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Fisher Ames

Fisher Ames was a Representative of the United States Congress from Massachusetts. He was born in Dedham, Massachusetts on April 9, 1758 and attended the town's school while also receiving private instruction. In 1774 he was graduated from Harvard College. While teaching school he also studied law. Ames was admitted to the bar and commenced practice in Dedham in 1781.

In 1788, he served in the State house of representatives. He became a member of the Massachusetts convention called for the ratification of the Federal Constitution in 1788.

Ames was elected to the First, Second and Third Congresses and as a Federalist to the Fourth Congress. He served the Congress from March 4, 1789 to March 3, 1797. During the First Congress, he was chairman of the Committee on Elections. in 1796, he was not a candidate for renomination but resumed the practice of law in Dedham. He stayed in politics and was member of the Governor's council from 1798 to 1800.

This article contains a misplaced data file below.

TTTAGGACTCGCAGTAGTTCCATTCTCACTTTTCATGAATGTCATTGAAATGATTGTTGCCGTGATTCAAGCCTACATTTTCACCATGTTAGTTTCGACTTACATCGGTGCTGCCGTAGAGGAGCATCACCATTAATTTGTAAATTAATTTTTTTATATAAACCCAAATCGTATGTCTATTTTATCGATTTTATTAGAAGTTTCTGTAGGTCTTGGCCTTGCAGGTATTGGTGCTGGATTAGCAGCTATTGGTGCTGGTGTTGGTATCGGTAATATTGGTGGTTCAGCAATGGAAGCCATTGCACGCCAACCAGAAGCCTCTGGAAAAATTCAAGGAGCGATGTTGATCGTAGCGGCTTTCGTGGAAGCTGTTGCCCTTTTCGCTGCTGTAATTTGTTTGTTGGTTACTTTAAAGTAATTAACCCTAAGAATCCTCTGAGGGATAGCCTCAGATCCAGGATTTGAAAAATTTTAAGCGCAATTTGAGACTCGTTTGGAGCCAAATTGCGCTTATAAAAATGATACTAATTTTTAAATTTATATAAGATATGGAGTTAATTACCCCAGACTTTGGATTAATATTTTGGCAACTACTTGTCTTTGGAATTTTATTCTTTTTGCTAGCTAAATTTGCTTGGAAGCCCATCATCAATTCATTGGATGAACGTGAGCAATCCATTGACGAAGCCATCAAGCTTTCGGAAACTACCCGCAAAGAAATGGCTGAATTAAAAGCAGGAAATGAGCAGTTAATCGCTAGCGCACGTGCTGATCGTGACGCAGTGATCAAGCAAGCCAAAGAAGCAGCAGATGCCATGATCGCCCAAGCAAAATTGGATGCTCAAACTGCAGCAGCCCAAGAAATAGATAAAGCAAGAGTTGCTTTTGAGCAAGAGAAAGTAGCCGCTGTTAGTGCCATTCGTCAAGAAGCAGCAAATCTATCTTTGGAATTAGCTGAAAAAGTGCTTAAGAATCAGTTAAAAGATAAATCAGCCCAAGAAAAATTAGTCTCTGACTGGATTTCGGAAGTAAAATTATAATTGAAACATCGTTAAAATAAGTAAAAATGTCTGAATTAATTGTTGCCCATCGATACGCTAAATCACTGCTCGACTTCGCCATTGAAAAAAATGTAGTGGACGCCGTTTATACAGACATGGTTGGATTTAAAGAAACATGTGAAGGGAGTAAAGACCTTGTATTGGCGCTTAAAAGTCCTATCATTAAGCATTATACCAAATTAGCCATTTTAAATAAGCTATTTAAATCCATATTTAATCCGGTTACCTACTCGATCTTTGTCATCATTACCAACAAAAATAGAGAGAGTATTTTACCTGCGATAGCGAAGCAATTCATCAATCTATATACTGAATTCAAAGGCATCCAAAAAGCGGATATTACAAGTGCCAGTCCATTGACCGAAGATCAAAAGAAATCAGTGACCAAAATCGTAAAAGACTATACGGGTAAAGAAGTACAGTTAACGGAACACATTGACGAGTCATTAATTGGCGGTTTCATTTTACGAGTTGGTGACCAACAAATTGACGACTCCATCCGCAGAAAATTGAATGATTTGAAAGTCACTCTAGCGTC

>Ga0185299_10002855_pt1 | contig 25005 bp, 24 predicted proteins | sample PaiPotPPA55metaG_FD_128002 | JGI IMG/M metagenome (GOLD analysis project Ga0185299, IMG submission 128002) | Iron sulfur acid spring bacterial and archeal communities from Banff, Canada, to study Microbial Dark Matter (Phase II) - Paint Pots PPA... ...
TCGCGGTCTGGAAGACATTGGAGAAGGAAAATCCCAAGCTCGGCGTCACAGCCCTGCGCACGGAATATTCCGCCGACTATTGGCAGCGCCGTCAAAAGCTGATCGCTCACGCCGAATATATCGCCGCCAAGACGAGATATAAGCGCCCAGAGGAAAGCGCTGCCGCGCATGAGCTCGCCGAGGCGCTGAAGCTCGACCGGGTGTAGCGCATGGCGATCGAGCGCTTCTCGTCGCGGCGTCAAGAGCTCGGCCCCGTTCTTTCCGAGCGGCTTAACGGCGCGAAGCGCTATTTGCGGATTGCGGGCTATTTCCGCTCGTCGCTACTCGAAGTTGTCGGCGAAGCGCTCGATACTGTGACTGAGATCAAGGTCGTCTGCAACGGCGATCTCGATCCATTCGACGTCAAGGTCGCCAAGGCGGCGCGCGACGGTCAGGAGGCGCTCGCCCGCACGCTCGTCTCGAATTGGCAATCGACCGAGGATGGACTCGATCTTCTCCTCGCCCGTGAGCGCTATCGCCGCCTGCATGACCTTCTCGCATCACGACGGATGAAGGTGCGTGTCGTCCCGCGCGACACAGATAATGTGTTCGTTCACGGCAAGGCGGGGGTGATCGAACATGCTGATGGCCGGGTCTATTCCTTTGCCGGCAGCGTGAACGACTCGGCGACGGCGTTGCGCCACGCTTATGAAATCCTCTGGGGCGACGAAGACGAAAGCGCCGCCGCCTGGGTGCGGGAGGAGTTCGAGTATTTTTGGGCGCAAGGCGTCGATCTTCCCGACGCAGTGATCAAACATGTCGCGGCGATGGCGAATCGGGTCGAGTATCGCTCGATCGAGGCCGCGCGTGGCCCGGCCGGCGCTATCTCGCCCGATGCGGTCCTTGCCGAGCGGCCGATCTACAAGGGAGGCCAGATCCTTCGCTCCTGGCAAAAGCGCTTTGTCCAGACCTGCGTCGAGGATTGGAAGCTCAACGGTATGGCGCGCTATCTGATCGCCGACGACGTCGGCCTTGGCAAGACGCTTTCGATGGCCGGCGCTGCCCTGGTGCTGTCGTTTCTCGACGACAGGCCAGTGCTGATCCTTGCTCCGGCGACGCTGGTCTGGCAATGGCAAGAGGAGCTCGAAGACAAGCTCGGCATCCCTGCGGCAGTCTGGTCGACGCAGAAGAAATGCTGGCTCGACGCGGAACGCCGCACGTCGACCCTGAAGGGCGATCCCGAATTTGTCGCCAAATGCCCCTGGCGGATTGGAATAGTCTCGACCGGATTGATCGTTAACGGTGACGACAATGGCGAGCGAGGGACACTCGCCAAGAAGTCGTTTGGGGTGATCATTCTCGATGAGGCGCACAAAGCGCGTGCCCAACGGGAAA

In 1804, Ames was chosen president of Harvard University. He declined to accept because of failing health. Four years later, in 1808, he died in Dedham on July 4. He was intered in the Old First Parish Cemetery.


  • Dictionary of American Biography; Ames, Fisher. Works of Fisher Ames: With a Selection from His Speeches and Correspondence. Edited by Seth Ames. 2 vols. 1854. Reprint. New York: DaCapo Press, 1969;
  • Bernhard, Winfred E.A. Fisher Ames: Federalist and Statesman, 1758-1808. Chapel Hill: University of North Carolina Press, 1965.

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